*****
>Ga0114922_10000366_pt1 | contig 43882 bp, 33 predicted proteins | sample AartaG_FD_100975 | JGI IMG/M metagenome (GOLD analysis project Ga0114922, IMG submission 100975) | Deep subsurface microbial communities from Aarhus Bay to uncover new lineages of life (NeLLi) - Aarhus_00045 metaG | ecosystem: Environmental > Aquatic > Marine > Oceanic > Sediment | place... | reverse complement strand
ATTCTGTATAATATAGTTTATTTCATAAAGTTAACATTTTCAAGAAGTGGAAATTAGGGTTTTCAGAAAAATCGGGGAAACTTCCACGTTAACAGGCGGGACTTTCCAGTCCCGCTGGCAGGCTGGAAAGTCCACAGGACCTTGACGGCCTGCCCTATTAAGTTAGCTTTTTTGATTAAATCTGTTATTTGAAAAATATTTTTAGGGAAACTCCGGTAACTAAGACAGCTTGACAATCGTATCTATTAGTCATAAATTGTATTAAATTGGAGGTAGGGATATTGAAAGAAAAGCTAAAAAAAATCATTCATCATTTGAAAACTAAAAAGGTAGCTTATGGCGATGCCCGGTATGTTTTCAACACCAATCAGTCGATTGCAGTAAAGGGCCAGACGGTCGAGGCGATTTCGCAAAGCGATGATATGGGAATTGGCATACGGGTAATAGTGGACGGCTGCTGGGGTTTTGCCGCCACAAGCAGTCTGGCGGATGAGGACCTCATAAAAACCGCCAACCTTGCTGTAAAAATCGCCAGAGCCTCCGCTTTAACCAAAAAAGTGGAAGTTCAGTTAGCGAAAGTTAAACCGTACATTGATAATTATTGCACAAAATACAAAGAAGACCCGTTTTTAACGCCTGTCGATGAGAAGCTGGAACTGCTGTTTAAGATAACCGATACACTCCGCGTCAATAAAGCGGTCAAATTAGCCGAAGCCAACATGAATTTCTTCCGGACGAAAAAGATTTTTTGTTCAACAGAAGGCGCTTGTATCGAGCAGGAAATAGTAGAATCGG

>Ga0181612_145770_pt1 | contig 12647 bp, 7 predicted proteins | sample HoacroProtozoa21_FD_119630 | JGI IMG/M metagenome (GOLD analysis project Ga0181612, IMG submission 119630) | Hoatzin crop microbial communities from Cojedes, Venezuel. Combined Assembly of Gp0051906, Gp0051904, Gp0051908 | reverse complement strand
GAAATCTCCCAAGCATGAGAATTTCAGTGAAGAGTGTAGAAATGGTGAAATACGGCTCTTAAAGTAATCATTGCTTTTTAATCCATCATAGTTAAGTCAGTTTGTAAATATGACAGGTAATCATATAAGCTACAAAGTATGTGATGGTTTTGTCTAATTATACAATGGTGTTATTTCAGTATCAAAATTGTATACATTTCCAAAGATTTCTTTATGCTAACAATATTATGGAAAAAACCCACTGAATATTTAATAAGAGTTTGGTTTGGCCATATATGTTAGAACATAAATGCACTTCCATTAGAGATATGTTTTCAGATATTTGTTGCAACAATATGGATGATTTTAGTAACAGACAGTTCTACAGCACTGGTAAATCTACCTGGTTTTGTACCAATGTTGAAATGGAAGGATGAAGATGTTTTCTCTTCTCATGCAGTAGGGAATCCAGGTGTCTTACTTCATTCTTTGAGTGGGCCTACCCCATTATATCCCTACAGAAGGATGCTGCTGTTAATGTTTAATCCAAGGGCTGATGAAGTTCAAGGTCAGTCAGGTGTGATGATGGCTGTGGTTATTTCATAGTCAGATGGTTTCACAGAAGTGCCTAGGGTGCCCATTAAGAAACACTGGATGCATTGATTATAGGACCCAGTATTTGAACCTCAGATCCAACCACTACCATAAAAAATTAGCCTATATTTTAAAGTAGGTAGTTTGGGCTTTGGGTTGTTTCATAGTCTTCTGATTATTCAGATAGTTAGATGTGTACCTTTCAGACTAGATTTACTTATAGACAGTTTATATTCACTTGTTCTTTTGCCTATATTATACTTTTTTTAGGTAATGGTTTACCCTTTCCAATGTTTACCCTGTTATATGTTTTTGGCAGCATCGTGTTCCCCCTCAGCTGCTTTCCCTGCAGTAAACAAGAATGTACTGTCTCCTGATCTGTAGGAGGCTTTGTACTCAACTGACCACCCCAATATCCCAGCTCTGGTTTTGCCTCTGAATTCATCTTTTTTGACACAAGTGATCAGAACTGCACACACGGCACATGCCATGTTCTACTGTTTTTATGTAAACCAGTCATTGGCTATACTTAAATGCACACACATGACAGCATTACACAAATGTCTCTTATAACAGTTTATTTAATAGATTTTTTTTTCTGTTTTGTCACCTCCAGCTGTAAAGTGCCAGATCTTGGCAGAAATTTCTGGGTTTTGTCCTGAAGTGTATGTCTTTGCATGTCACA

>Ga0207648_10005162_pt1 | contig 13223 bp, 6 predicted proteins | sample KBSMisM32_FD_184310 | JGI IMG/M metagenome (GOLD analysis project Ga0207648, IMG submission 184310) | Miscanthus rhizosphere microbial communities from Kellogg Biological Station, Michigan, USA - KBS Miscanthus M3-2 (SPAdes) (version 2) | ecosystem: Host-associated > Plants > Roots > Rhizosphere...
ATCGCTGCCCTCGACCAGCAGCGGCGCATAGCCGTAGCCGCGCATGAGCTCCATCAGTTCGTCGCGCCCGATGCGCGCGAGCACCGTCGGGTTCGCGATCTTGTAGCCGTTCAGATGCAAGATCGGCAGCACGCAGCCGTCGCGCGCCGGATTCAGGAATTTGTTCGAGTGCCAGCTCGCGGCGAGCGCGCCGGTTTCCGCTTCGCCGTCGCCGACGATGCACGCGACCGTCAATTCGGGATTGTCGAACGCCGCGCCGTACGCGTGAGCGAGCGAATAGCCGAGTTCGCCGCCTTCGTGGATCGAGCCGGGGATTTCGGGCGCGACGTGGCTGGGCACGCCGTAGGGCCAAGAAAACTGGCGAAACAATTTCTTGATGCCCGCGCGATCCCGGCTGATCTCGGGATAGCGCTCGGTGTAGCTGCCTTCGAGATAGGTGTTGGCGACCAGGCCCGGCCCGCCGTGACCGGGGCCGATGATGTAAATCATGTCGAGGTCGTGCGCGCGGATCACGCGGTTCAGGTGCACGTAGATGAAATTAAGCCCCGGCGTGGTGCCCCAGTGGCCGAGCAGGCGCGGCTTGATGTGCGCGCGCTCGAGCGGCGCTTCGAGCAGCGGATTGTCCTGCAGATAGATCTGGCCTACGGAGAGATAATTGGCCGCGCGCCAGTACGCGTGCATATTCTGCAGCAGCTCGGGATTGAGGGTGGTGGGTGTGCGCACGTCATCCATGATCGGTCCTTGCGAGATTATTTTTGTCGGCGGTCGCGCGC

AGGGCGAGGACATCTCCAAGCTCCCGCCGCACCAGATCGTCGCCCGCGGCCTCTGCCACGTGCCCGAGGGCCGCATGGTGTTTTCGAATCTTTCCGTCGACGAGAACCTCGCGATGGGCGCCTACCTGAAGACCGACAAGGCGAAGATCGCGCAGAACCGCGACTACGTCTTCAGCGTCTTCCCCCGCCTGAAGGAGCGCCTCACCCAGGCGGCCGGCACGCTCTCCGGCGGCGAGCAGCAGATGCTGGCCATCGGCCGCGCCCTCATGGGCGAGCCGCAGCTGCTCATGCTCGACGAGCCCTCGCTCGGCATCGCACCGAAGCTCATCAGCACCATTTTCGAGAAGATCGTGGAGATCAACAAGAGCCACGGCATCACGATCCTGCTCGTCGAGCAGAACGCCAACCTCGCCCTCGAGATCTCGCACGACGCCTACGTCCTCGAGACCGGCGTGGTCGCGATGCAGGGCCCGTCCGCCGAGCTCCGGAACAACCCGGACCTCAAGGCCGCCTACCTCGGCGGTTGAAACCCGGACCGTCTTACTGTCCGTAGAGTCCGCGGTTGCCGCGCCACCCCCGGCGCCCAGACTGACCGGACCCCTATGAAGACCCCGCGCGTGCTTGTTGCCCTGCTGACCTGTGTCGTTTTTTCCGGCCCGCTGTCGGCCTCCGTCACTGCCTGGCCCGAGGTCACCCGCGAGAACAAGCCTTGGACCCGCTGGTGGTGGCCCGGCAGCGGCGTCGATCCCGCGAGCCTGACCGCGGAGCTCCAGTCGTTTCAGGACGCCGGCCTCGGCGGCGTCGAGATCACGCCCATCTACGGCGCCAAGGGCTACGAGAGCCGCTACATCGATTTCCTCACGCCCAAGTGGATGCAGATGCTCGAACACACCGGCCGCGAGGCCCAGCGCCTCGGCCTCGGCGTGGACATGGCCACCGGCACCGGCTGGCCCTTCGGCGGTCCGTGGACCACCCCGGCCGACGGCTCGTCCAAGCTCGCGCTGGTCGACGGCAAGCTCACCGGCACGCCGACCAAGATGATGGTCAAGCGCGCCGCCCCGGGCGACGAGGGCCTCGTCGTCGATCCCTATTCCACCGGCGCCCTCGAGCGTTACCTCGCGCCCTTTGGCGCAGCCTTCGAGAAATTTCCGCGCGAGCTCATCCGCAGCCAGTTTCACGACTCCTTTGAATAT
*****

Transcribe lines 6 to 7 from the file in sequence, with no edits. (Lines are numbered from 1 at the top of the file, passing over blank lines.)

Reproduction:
ATCGCTGCCCTCGACCAGCAGCGGCGCATAGCCGTAGCCGCGCATGAGCTCCATCAGTTCGTCGCGCCCGATGCGCGCGAGCACCGTCGGGTTCGCGATCTTGTAGCCGTTCAGATGCAAGATCGGCAGCACGCAGCCGTCGCGCGCCGGATTCAGGAATTTGTTCGAGTGCCAGCTCGCGGCGAGCGCGCCGGTTTCCGCTTCGCCGTCGCCGACGATGCACGCGACCGTCAATTCGGGATTGTCGAACGCCGCGCCGTACGCGTGAGCGAGCGAATAGCCGAGTTCGCCGCCTTCGTGGATCGAGCCGGGGATTTCGGGCGCGACGTGGCTGGGCACGCCGTAGGGCCAAGAAAACTGGCGAAACAATTTCTTGATGCCCGCGCGATCCCGGCTGATCTCGGGATAGCGCTCGGTGTAGCTGCCTTCGAGATAGGTGTTGGCGACCAGGCCCGGCCCGCCGTGACCGGGGCCGATGATGTAAATCATGTCGAGGTCGTGCGCGCGGATCACGCGGTTCAGGTGCACGTAGATGAAATTAAGCCCCGGCGTGGTGCCCCAGTGGCCGAGCAGGCGCGGCTTGATGTGCGCGCGCTCGAGCGGCGCTTCGAGCAGCGGATTGTCCTGCAGATAGATCTGGCCTACGGAGAGATAATTGGCCGCGCGCCAGTACGCGTGCATATTCTGCAGCAGCTCGGGATTGAGGGTGGTGGGTGTGCGCACGTCATCCATGATCGGTCCTTGCGAGATTATTTTTGTCGGCGGTCGCGCGC

AGGGCGAGGACATCTCCAAGCTCCCGCCGCACCAGATCGTCGCCCGCGGCCTCTGCCACGTGCCCGAGGGCCGCATGGTGTTTTCGAATCTTTCCGTCGACGAGAACCTCGCGATGGGCGCCTACCTGAAGACCGACAAGGCGAAGATCGCGCAGAACCGCGACTACGTCTTCAGCGTCTTCCCCCGCCTGAAGGAGCGCCTCACCCAGGCGGCCGGCACGCTCTCCGGCGGCGAGCAGCAGATGCTGGCCATCGGCCGCGCCCTCATGGGCGAGCCGCAGCTGCTCATGCTCGACGAGCCCTCGCTCGGCATCGCACCGAAGCTCATCAGCACCATTTTCGAGAAGATCGTGGAGATCAACAAGAGCCACGGCATCACGATCCTGCTCGTCGAGCAGAACGCCAACCTCGCCCTCGAGATCTCGCACGACGCCTACGTCCTCGAGACCGGCGTGGTCGCGATGCAGGGCCCGTCCGCCGAGCTCCGGAACAACCCGGACCTCAAGGCCGCCTACCTCGGCGGTTGAAACCCGGACCGTCTTACTGTCCGTAGAGTCCGCGGTTGCCGCGCCACCCCCGGCGCCCAGACTGACCGGACCCCTATGAAGACCCCGCGCGTGCTTGTTGCCCTGCTGACCTGTGTCGTTTTTTCCGGCCCGCTGTCGGCCTCCGTCACTGCCTGGCCCGAGGTCACCCGCGAGAACAAGCCTTGGACCCGCTGGTGGTGGCCCGGCAGCGGCGTCGATCCCGCGAGCCTGACCGCGGAGCTCCAGTCGTTTCAGGACGCCGGCCTCGGCGGCGTCGAGATCACGCCCATCTACGGCGCCAAGGGCTACGAGAGCCGCTACATCGATTTCCTCACGCCCAAGTGGATGCAGATGCTCGAACACACCGGCCGCGAGGCCCAGCGCCTCGGCCTCGGCGTGGACATGGCCACCGGCACCGGCTGGCCCTTCGGCGGTCCGTGGACCACCCCGGCCGACGGCTCGTCCAAGCTCGCGCTGGTCGACGGCAAGCTCACCGGCACGCCGACCAAGATGATGGTCAAGCGCGCCGCCCCGGGCGACGAGGGCCTCGTCGTCGATCCCTATTCCACCGGCGCCCTCGAGCGTTACCTCGCGCCCTTTGGCGCAGCCTTCGAGAAATTTCCGCGCGAGCTCATCCGCAGCCAGTTTCACGACTCCTTTGAATAT